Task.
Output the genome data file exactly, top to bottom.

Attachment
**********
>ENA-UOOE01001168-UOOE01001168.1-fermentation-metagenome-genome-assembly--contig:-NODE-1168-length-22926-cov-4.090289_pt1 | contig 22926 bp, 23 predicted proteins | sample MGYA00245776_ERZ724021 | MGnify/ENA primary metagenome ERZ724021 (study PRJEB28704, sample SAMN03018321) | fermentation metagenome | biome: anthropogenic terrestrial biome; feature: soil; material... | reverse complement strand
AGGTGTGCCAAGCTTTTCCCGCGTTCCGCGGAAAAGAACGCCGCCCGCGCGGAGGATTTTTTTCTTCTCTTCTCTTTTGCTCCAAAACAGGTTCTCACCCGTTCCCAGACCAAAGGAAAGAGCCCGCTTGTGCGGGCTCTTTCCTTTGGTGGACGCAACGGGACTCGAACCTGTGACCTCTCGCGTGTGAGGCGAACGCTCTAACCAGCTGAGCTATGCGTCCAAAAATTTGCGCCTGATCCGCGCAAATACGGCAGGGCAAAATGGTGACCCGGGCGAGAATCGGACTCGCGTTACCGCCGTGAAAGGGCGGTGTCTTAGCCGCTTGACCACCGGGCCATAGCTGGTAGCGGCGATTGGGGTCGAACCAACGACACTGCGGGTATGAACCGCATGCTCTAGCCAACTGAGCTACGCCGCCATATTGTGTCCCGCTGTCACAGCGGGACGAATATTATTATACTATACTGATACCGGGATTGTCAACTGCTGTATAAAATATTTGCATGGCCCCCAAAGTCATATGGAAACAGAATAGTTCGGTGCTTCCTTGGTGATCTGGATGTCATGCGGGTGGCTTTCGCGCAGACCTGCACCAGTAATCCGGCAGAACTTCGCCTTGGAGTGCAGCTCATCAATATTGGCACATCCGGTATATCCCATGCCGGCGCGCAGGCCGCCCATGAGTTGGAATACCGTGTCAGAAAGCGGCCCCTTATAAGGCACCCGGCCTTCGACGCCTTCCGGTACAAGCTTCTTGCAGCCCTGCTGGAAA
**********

>ENA-UOOE01001168-UOOE01001168.1-fermentation-metagenome-genome-assembly--contig:-NODE-1168-length-22926-cov-4.090289_pt1 | contig 22926 bp, 23 predicted proteins | sample MGYA00245776_ERZ724021 | MGnify/ENA primary metagenome ERZ724021 (study PRJEB28704, sample SAMN03018321) | fermentation metagenome | biome: anthropogenic terrestrial biome; feature: soil; material... | reverse complement strand
AGGTGTGCCAAGCTTTTCCCGCGTTCCGCGGAAAAGAACGCCGCCCGCGCGGAGGATTTTTTTCTTCTCTTCTCTTTTGCTCCAAAACAGGTTCTCACCCGTTCCCAGACCAAAGGAAAGAGCCCGCTTGTGCGGGCTCTTTCCTTTGGTGGACGCAACGGGACTCGAACCTGTGACCTCTCGCGTGTGAGGCGAACGCTCTAACCAGCTGAGCTATGCGTCCAAAAATTTGCGCCTGATCCGCGCAAATACGGCAGGGCAAAATGGTGACCCGGGCGAGAATCGGACTCGCGTTACCGCCGTGAAAGGGCGGTGTCTTAGCCGCTTGACCACCGGGCCATAGCTGGTAGCGGCGATTGGGGTCGAACCAACGACACTGCGGGTATGAACCGCATGCTCTAGCCAACTGAGCTACGCCGCCATATTGTGTCCCGCTGTCACAGCGGGACGAATATTATTATACTATACTGATACCGGGATTGTCAACTGCTGTATAAAATATTTGCATGGCCCCCAAAGTCATATGGAAACAGAATAGTTCGGTGCTTCCTTGGTGATCTGGATGTCATGCGGGTGGCTTTCGCGCAGACCTGCACCAGTAATCCGGCAGAACTTCGCCTTGGAGTGCAGCTCATCAATATTGGCACATCCGGTATATCCCATGCCGGCGCGCAGGCCGCCCATGAGTTGGAATACCGTGTCAGAAAGCGGCCCCTTATAAGGCACCCGGCCTTCGACGCCTTCCGGTACAAGCTTCTTGCAGCCCTGCTGGAAA